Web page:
Why Iraq is Facing a Political Crisis and How OSINT Can Help
Over the last few weeks, Iraq’s political crisis—which started in October 2021—has escalated into a series of public protests that some analysts believe are headed towards political collapse and violence.
The crisis centers on Shiite cleric Muqtada al-Sadr, who won Iraq’s 2021 parliamentary election. Sadr is a populist and is opposed to Iranian and United States’ influence in Iraq. Here’s a breakdown of the events leading up to recent protests in Baghdad:
- In October 2021, Sadr’s political bloc, the Sadrist Movement, won Iraq’s parliamentary election but fell short of a majority with 73 out of 329 seats. His opposition is composed of the Coordination Framework, an alliance of Iran-backed Shia politicians and paramilitary groups.
- The Iran-aligned factions, which have dominated the country’s politics for years, tried and failed to overturn Sadr’s election victory. Sadr pursued a majority rather than a coalition government, which would exclude those loyal to Iran, by attempting to elect a Kurdish president.
- Iran-aligned factions successfully blocked this move, denying the two-thirds majority needed to elect a president—the first step in forming a government in Iraq.
- Unable to secure a majority, Sadr ordered his party to quit parliament, ceding its seats to the Iran-aligned factions. Then in late July, the Coordination Framework nominated Mohammed Al-Sudani as prime minister.
- These developments sparked protests from Sadr’s supporters, who stormed the parliament’s Green Zone (a fortified area containing government buildings and embassies) on July 27th.
Now in its tenth month, the political gridlock is the country’s longest since 2003. While protesters are responding directly to the Coordination Framework’s takeover and nomination, some experts say the issue is rooted in Iran’s influence over Iraq.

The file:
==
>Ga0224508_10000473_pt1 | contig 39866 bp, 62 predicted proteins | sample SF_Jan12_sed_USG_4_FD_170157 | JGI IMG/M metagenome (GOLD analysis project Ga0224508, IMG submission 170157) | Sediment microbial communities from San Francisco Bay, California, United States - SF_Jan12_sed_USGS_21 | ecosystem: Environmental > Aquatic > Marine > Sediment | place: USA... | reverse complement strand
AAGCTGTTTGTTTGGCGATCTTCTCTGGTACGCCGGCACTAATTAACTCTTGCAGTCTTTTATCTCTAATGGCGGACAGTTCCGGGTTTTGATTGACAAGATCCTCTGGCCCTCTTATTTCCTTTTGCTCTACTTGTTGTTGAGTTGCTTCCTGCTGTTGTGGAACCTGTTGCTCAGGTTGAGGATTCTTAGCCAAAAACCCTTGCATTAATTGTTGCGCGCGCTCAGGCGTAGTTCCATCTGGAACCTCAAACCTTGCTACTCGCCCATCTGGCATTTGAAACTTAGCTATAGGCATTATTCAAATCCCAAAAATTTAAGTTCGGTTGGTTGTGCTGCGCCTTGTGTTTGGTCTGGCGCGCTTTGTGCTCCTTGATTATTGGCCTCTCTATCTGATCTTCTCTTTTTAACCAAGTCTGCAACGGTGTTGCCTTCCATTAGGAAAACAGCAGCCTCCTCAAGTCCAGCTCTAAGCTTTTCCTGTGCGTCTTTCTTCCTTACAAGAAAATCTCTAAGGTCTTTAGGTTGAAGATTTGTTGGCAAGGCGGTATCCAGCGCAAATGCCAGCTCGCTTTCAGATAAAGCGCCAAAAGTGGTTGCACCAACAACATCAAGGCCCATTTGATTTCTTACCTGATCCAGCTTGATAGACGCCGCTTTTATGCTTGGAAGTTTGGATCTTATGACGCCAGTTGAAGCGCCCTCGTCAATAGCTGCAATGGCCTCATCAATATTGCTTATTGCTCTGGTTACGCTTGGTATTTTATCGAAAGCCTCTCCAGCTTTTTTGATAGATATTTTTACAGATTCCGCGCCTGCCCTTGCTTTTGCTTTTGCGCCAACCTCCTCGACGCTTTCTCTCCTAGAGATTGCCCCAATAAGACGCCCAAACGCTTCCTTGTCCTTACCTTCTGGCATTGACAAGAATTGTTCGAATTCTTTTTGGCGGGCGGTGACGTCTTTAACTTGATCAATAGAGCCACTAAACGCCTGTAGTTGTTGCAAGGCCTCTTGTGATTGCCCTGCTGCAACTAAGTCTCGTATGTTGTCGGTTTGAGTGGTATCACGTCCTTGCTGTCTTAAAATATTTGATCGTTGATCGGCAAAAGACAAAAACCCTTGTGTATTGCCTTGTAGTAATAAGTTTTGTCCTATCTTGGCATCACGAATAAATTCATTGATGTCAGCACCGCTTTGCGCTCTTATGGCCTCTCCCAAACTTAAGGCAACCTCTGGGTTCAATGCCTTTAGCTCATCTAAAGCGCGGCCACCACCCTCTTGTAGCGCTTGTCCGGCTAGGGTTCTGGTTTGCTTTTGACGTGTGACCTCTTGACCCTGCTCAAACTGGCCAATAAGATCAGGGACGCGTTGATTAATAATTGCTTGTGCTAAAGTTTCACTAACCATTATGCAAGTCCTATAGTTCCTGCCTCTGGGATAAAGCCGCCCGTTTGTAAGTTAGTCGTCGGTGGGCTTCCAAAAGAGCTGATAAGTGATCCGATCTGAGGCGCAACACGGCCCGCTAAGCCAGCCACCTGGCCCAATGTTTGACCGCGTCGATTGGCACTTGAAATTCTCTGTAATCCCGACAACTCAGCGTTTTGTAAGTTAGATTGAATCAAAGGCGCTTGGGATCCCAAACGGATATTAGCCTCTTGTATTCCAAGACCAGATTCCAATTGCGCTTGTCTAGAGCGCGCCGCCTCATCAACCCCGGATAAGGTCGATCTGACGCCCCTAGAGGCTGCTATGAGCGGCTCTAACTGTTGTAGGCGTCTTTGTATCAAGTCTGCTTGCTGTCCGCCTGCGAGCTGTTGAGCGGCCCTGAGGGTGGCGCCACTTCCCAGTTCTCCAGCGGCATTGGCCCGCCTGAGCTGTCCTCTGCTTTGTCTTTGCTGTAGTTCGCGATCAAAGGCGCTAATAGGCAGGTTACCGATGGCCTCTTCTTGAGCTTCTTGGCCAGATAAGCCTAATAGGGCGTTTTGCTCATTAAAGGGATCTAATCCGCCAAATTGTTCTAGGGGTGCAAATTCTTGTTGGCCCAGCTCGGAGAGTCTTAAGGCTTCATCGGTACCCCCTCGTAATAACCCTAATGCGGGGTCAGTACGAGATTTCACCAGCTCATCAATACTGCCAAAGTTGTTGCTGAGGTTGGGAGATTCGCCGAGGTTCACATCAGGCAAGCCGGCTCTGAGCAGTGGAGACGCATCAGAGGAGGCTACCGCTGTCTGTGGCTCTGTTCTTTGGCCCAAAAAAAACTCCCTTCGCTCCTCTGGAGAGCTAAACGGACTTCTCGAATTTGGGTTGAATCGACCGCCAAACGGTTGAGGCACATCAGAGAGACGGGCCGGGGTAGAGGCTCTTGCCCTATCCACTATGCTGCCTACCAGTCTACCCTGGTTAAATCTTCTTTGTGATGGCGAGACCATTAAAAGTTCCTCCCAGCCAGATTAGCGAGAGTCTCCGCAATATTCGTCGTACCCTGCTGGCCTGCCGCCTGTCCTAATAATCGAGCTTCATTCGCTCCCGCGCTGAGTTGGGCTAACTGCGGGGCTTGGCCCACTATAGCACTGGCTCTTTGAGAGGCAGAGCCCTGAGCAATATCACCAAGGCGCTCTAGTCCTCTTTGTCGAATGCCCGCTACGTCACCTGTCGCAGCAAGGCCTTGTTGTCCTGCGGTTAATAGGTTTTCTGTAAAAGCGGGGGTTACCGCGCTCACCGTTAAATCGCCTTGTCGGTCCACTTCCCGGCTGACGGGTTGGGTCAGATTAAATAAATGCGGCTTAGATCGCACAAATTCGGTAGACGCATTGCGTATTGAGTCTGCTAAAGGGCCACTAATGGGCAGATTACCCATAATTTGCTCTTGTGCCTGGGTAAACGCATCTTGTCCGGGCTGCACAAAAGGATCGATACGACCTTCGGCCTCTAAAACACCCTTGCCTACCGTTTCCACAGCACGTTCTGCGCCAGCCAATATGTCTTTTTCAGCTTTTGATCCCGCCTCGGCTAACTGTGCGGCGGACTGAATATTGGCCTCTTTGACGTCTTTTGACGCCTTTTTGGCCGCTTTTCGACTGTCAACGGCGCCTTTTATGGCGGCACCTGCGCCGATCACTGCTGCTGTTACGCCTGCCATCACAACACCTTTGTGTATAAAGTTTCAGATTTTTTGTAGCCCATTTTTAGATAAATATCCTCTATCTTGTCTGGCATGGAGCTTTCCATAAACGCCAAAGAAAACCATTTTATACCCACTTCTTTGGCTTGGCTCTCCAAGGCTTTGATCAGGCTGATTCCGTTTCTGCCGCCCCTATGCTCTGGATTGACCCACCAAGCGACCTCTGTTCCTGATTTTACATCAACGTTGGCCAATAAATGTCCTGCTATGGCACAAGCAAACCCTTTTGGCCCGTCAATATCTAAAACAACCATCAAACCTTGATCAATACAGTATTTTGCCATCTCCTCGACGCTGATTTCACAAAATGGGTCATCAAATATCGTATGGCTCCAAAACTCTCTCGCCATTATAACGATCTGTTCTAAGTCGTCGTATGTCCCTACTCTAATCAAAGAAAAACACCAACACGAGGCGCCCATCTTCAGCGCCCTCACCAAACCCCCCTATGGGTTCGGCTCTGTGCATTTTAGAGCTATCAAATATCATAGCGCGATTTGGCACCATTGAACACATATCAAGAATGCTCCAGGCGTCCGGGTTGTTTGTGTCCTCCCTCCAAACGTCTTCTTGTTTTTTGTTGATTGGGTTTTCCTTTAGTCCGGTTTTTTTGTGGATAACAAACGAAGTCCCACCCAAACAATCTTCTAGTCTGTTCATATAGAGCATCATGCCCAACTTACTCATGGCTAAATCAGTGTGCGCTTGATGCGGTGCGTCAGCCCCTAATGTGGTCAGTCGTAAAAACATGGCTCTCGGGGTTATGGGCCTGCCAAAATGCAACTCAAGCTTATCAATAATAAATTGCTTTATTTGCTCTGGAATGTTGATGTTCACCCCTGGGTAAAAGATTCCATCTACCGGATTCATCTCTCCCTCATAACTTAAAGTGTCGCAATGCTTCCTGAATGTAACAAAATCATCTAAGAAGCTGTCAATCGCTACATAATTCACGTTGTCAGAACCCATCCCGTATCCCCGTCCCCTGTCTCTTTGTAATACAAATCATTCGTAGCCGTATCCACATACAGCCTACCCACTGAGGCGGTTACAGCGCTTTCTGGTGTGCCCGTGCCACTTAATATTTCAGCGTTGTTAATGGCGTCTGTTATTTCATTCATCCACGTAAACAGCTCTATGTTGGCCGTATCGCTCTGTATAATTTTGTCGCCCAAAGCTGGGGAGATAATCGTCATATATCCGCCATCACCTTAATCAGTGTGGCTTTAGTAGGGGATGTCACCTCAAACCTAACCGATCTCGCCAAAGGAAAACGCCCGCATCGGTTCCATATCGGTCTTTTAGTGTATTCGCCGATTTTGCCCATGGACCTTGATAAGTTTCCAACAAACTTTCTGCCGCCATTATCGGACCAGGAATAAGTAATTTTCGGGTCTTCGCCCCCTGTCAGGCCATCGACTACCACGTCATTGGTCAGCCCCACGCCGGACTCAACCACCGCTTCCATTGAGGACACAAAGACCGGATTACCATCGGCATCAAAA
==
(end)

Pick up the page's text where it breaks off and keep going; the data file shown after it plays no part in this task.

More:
What’s the impact?
As it stands, Iraq’s political crisis is in a tough spot: whether Sadr or the Coordination Framework are excluded from government, a backlash on either side is likely—especially given the loyalty of Sadr’s supporters. Protests have remained peaceful so far, but analysts believe they could become violent, potentially involving both sides’ heavily-armed militias.
According to Ranj Alaaldin, a nonresident fellow at a Washington, DC think tank, “Iraq’s political system is on the brink of irreparable collapse and the country is headed toward a civil war between Sadr and his Iran-aligned rivals.”
A destabilized Iraq could affect Iran’s influence and interests in the country. Iraq is also a strategic partner for the US, which supports a stable Iraqi government and aims to prevent any Islamic State resurgence in the region. Additionally, a conflict escalation could disrupt oil production in Iraq, the world’s fifth-largest supplier, further inflating the global crude market.
Despite the country’s oil wealth, Iraq’s population is already facing an urgent public service crisis with high poverty levels, food insecurity, and power and water cuts. Without a stable government, Iraq has been unable to budget and invest in much-needed infrastructure and economic reforms. For Iraqis, a continued political crisis will only exacerbate these issues and stoke further civil unrest.
How can OSINT help?
Throughout Iraq’s political crisis, social media has played a significant communication role. Protesters left parliament only at Sadr’s request via Twitter. Social media was responsible for leaking unsavory recordings of Nuri al-Maliki, the country’s Iran-aligned former prime minister. Sadr’s criticism of Maliki on Twitter even caused the former PM to abandon a nomination attempt.
For the US and other governments with interests in Iraq, open-source content like social media helps intelligence teams monitor new events in real-time as the crisis unfolds. At scale, this data can uncover other types of open-source intelligence (OSINT)—for example, public sentiment and grievances within Iraq’s population or new military infrastructure and technology trends via regional defense forums.
This information is crucial for improving situational awareness, understanding Iraq’s information environment, and gaining an information advantage—especially as the US navigates geopolitically sensitive activities in the region, like a revived Iran nuclear deal.
To learn more about OSINT solutions and data sources relevant for regional intelligence teams, book a call with Echosec Systems.